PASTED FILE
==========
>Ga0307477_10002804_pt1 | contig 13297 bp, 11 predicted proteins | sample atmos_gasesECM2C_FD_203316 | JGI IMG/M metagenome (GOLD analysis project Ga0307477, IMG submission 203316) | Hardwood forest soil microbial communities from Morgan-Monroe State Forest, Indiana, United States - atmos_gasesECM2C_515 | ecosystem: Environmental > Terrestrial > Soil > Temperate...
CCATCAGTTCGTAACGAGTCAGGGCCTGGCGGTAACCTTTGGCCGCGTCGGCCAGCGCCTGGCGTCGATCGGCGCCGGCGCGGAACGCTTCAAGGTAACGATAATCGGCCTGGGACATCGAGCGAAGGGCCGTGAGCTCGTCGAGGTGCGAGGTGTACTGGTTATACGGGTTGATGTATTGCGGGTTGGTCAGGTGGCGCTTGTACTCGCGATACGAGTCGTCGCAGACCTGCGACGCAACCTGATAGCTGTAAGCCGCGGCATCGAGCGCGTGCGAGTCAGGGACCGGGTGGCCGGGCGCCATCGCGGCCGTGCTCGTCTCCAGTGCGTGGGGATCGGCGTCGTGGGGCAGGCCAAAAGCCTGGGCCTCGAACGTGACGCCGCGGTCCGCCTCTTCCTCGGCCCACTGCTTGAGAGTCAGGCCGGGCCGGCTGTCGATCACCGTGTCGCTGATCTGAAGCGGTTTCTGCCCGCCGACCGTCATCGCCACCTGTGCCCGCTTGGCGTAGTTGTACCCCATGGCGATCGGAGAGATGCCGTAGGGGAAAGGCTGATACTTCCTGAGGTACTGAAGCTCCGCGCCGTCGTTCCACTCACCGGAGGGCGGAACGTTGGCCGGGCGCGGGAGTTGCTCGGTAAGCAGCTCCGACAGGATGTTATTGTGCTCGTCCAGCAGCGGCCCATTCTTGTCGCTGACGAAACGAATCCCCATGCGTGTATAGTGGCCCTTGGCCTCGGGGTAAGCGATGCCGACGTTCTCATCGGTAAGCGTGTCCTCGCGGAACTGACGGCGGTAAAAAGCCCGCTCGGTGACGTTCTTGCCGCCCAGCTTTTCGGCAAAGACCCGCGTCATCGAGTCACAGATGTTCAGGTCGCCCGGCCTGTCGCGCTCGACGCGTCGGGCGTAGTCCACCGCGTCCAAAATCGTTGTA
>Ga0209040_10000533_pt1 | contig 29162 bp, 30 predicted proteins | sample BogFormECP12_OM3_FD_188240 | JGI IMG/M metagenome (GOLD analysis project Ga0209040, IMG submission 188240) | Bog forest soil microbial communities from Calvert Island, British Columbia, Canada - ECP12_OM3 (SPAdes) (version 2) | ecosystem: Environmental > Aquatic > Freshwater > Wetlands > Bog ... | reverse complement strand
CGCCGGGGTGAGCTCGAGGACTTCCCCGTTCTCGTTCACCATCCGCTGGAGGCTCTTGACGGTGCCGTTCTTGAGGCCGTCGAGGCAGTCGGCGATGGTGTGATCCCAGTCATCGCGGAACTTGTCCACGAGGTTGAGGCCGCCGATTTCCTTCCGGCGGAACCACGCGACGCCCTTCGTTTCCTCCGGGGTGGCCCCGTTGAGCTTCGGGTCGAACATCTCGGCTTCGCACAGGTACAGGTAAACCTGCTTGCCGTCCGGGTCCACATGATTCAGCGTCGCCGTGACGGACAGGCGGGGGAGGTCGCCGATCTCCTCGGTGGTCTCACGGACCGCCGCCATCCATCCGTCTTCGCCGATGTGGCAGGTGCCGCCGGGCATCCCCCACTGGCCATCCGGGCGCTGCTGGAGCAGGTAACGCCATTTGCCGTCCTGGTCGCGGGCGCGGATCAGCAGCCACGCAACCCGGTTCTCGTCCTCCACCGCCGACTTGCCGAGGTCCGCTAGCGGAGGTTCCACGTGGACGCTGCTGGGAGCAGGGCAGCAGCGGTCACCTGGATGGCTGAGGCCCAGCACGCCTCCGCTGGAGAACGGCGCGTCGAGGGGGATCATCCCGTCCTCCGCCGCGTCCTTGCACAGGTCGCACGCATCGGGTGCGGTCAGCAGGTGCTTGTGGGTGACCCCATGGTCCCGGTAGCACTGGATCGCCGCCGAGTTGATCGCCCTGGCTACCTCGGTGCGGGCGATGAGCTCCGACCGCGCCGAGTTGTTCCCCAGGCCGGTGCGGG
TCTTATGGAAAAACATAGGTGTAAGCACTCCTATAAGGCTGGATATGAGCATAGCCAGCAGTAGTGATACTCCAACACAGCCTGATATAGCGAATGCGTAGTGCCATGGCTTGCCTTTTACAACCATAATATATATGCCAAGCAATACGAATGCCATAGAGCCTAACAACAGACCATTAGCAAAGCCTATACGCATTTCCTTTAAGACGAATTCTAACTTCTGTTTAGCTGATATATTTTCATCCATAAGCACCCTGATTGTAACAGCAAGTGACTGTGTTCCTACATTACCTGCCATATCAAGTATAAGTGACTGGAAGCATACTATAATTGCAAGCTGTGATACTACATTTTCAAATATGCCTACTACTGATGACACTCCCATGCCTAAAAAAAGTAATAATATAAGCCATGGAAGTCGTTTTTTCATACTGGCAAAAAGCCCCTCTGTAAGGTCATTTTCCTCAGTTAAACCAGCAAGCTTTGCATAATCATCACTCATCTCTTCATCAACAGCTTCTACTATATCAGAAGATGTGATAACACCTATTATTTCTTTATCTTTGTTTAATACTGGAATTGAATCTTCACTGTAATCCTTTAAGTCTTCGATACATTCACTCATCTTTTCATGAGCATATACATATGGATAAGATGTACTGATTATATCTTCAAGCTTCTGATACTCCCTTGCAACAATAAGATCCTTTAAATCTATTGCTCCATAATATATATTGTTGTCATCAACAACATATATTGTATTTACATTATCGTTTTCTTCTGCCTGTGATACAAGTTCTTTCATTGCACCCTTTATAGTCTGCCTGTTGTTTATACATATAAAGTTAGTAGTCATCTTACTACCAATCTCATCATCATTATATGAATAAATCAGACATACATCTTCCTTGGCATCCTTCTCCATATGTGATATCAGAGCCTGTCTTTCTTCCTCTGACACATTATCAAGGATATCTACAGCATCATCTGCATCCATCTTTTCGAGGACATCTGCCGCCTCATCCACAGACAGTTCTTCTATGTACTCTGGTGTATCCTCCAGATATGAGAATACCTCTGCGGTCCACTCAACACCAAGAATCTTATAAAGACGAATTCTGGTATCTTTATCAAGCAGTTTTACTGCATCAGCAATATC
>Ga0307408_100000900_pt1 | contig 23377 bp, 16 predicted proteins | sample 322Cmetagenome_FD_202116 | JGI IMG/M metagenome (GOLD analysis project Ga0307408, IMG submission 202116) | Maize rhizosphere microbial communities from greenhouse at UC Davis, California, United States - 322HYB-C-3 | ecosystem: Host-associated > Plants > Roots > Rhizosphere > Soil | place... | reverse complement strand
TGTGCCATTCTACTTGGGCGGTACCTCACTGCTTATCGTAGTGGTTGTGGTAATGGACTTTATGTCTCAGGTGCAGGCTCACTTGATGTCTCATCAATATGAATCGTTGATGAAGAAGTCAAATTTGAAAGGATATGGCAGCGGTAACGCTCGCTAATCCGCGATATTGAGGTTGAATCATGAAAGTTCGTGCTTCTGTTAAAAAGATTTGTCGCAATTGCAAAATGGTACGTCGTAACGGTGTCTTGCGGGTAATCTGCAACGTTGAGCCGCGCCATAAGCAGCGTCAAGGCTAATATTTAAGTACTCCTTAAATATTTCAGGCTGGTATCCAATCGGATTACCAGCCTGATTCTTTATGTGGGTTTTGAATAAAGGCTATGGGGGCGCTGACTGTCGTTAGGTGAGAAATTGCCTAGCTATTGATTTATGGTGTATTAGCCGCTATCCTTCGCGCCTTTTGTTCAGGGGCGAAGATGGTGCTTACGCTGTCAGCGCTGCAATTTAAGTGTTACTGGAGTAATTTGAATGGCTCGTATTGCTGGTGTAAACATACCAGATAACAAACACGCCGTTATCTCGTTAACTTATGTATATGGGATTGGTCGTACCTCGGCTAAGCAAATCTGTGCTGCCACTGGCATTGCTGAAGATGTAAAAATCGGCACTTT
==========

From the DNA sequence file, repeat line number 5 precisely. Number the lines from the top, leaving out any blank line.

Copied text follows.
TCTTATGGAAAAACATAGGTGTAAGCACTCCTATAAGGCTGGATATGAGCATAGCCAGCAGTAGTGATACTCCAACACAGCCTGATATAGCGAATGCGTAGTGCCATGGCTTGCCTTTTACAACCATAATATATATGCCAAGCAATACGAATGCCATAGAGCCTAACAACAGACCATTAGCAAAGCCTATACGCATTTCCTTTAAGACGAATTCTAACTTCTGTTTAGCTGATATATTTTCATCCATAAGCACCCTGATTGTAACAGCAAGTGACTGTGTTCCTACATTACCTGCCATATCAAGTATAAGTGACTGGAAGCATACTATAATTGCAAGCTGTGATACTACATTTTCAAATATGCCTACTACTGATGACACTCCCATGCCTAAAAAAAGTAATAATATAAGCCATGGAAGTCGTTTTTTCATACTGGCAAAAAGCCCCTCTGTAAGGTCATTTTCCTCAGTTAAACCAGCAAGCTTTGCATAATCATCACTCATCTCTTCATCAACAGCTTCTACTATATCAGAAGATGTGATAACACCTATTATTTCTTTATCTTTGTTTAATACTGGAATTGAATCTTCACTGTAATCCTTTAAGTCTTCGATACATTCACTCATCTTTTCATGAGCATATACATATGGATAAGATGTACTGATTATATCTTCAAGCTTCTGATACTCCCTTGCAACAATAAGATCCTTTAAATCTATTGCTCCATAATATATATTGTTGTCATCAACAACATATATTGTATTTACATTATCGTTTTCTTCTGCCTGTGATACAAGTTCTTTCATTGCACCCTTTATAGTCTGCCTGTTGTTTATACATATAAAGTTAGTAGTCATCTTACTACCAATCTCATCATCATTATATGAATAAATCAGACATACATCTTCCTTGGCATCCTTCTCCATATGTGATATCAGAGCCTGTCTTTCTTCCTCTGACACATTATCAAGGATATCTACAGCATCATCTGCATCCATCTTTTCGAGGACATCTGCCGCCTCATCCACAGACAGTTCTTCTATGTACTCTGGTGTATCCTCCAGATATGAGAATACCTCTGCGGTCCACTCAACACCAAGAATCTTATAAAGACGAATTCTGGTATCTTTATCAAGCAGTTTTACTGCATCAGCAATATC